Column: Free trade vs. democracy

As the war in Iraq monopolizes television screens and newspaper headlines in the U.S., other world news has been shoved to the sidelines. It is the concern of many citizens’ groups that other important issues that need to be addressed by all thoughtful and ethical people across this country are being ignored as the war takes center stage. A prime example is American policy in Latin America as our government pushes for the enactment of the Free Trade Area of the Americas.

Few people in the United States are aware of it, but this free-trade agreement is being negotiated between all the governments of the Americas (except Cuba). It would expand a free market zone across the entire hemisphere, similar to the one that currently exists between Canada, the U.S. and Mexico. The Free Trade Area of the Americas (FTAA) would strengthen and extend the more modest North American Free Trade Agreement (NAFTA) to the entire Western Hemisphere and would even go beyond some policies of the World Trade Organization (WTO). Champions of the FTAA, such as U.S. Trade Representative Robert Zoellick, argue this free-trade zone would enhance the economic opportunities of smaller countries, stimulate economic growth for all and reduce poverty.

However, the very people who are supposed to benefit from the FTAA – people of all countries, cultures and classes across Latin America – are severely opposed to any such measure. They see it as another undemocratic imposition of unfair trade rules that will benefit foreign corporations and bring more hardship to poor communities. Citizens are concerned that the FTAA will reduce each country’s national sovereignty and make it harder to protect the health and safety of communities and the environment and hinder services such as education. This would undermine people’s power over their own communities and resources. Many also feel agreements such as the FTAA will promote one specific economic worldview upon an incredible variety of people, cultures and worldviews. They fear that this kind of policy would reduce the diverse cultural understandings of development and democracy that currently exist.

Their fears are not unfounded. The newest wave of trade liberalization has little to do with traditional economic issues such as tariffs and duties. The latest agreements come in an age when trade in the Americas is already significantly liberalized. What the new agreement tackles are non-traditional barriers to trade that limit investment and trade. What are these barriers? Often they are policies such as sanitation and product safety regulations, worker protection laws and environmental defense legislation. People across this hemisphere know the removal of such protection for the sake of increased commerce will spell disaster rather than prosperity for their communities. Evidence shows similar clauses in NAFTA have brought environmental destruction, lower labor standards and greater inequality even as corporate profits from increased trade grew for a tiny portion of the population. What is worse, the effects have been just as bad in the United States as they have been in Canada and Mexico in the decade that NAFTA has been in effect.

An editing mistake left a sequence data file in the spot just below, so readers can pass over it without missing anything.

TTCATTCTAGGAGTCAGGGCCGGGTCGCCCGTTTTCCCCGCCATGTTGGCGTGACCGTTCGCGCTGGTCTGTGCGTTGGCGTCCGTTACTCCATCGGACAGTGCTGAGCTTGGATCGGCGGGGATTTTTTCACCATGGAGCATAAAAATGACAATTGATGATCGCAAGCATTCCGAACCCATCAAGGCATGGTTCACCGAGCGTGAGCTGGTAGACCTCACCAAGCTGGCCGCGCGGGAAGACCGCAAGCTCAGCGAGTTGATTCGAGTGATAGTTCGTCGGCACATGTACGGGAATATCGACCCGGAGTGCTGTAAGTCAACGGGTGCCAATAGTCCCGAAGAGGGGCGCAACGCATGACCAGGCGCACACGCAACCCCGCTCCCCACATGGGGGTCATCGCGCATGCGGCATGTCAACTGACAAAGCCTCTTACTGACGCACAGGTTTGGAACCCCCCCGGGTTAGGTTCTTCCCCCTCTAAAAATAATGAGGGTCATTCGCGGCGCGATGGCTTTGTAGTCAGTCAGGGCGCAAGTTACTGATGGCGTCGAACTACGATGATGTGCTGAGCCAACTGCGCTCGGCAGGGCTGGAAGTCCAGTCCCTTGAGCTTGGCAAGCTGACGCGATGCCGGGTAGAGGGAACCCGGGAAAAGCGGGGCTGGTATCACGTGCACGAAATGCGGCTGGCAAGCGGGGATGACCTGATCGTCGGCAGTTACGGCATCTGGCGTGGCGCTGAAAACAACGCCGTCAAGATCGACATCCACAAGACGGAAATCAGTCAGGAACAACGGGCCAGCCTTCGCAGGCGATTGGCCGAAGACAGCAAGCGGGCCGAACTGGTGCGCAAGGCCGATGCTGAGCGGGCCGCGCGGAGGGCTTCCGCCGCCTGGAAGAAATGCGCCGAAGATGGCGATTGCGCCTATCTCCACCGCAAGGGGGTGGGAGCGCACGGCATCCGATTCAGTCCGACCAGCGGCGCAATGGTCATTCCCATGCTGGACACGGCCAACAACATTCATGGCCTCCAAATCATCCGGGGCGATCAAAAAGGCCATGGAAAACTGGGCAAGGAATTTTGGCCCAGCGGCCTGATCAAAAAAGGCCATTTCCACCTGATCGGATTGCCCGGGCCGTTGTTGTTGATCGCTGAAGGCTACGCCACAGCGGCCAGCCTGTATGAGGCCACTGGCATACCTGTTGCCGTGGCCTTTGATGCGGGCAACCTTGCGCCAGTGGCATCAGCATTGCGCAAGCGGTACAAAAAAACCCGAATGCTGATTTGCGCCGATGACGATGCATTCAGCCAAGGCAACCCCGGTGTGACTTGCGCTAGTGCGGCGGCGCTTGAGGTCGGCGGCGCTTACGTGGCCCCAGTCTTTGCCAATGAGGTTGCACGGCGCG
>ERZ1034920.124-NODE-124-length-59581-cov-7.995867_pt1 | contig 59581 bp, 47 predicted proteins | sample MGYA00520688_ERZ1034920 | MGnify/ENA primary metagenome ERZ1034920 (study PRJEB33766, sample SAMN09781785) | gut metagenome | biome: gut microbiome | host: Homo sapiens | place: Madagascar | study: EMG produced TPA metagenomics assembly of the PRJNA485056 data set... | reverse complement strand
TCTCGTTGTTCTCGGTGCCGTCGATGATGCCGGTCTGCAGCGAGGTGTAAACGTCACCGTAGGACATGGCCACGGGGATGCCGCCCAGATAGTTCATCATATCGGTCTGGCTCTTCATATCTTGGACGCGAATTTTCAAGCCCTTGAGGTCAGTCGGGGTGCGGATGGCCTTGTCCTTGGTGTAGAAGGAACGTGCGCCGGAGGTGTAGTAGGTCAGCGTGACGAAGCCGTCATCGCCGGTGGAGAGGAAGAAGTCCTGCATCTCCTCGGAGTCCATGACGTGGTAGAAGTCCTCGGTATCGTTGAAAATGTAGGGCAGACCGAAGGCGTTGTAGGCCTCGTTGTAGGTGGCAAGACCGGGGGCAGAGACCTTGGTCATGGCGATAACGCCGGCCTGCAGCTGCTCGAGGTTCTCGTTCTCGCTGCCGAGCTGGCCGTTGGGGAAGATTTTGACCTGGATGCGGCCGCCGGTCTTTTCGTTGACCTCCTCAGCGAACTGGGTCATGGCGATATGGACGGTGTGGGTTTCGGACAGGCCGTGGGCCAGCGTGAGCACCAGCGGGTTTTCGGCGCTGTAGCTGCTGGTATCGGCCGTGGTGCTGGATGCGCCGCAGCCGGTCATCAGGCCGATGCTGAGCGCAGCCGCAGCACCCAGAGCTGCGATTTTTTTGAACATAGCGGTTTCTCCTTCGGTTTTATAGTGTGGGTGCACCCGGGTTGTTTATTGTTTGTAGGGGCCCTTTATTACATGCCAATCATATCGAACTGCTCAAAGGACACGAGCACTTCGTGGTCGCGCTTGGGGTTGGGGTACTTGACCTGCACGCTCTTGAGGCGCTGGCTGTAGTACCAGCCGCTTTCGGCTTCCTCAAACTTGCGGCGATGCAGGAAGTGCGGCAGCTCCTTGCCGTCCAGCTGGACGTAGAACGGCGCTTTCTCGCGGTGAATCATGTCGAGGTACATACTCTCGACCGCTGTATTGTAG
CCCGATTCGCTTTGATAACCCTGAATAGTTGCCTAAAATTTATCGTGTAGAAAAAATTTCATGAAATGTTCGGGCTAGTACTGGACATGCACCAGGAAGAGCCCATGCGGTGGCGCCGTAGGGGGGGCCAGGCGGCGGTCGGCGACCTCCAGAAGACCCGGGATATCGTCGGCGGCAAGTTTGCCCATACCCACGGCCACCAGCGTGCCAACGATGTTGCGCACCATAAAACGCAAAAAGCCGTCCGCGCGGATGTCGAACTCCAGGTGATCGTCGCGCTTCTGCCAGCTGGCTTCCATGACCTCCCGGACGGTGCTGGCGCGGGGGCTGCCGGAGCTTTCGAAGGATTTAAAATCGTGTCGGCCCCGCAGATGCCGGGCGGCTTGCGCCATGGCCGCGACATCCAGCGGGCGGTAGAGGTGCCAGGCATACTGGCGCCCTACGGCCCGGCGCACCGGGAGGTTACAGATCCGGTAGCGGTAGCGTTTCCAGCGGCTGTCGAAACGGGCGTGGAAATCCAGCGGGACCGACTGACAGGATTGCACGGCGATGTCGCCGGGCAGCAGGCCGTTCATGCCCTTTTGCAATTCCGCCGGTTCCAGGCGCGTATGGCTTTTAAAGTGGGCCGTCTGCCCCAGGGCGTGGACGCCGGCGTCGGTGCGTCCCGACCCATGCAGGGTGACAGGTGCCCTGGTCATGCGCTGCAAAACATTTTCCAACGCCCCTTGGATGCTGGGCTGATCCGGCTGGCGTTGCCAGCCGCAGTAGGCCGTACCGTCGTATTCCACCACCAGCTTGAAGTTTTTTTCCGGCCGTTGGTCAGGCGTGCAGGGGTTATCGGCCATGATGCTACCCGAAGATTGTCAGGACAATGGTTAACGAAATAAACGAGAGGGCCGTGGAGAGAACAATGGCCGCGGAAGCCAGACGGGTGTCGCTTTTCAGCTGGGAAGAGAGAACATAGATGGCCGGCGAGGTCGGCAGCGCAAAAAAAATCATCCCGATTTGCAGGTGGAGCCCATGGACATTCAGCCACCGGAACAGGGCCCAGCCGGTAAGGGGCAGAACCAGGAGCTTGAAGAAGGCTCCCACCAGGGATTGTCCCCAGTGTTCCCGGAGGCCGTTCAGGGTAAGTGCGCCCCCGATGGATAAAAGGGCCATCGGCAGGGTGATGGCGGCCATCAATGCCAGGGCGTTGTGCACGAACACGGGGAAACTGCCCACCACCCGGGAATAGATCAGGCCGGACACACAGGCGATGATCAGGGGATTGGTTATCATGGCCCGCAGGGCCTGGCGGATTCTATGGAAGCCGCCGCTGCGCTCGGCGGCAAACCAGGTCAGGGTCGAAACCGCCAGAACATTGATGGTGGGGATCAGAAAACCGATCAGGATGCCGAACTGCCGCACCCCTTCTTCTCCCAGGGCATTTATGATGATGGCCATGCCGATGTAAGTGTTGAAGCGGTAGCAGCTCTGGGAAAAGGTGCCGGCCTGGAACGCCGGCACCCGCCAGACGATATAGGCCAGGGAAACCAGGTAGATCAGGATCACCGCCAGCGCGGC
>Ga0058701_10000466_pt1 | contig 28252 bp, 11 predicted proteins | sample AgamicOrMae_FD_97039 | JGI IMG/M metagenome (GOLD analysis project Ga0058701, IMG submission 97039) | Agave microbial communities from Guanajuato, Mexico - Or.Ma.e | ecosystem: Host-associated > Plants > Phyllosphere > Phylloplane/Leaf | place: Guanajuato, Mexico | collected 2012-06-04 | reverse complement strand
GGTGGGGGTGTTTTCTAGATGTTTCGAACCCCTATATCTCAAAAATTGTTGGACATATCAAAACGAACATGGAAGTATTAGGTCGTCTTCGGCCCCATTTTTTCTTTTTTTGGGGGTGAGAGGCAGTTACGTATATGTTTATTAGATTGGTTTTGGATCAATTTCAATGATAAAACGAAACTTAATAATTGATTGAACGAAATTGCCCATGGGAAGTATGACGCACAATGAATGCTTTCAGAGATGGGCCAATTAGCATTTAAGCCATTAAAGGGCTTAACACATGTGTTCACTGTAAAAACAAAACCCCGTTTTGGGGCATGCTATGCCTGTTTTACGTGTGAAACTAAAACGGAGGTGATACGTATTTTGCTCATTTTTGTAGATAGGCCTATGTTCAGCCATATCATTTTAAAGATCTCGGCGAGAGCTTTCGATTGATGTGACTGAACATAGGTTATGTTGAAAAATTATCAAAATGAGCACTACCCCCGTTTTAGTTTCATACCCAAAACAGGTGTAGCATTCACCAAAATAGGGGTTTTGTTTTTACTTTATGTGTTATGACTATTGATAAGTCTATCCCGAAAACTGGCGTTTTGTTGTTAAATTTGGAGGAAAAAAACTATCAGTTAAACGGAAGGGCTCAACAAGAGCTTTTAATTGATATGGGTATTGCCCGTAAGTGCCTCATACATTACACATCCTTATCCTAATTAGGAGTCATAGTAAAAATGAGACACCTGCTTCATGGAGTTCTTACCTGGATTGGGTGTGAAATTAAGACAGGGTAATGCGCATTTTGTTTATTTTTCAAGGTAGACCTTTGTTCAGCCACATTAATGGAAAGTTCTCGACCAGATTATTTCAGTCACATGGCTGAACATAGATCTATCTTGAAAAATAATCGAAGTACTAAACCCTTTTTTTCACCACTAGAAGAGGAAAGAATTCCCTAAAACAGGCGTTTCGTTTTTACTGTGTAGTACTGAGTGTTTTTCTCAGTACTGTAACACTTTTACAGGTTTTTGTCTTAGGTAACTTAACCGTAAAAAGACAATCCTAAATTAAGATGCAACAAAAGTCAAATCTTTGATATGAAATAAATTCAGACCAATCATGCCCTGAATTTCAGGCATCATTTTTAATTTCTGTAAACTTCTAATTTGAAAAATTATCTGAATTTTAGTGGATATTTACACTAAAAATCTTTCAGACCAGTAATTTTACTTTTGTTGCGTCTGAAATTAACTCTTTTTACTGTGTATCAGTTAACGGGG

It seems undeniable that reckless trade liberalization as proposed in the FTAA will seriously harm the lives of many people. Hundreds of thousands of people from across the hemisphere are now actively organizing to defeat the FTAA and similar corporate-driven reckless measures for the sake of their communities and their human rights.

This weekend alone, 400 people from across the United States came together for the annual Latin America Solidarity Conference in a St. Aloysius Church near Union Station for a weekend of workshops, lectures and activities on this issue. The participants came away from the event with a renewed commitment to resist the harmful effects of unchecked free trade and more students should join this effort.

-The writer is a junior majoring in international affairs.

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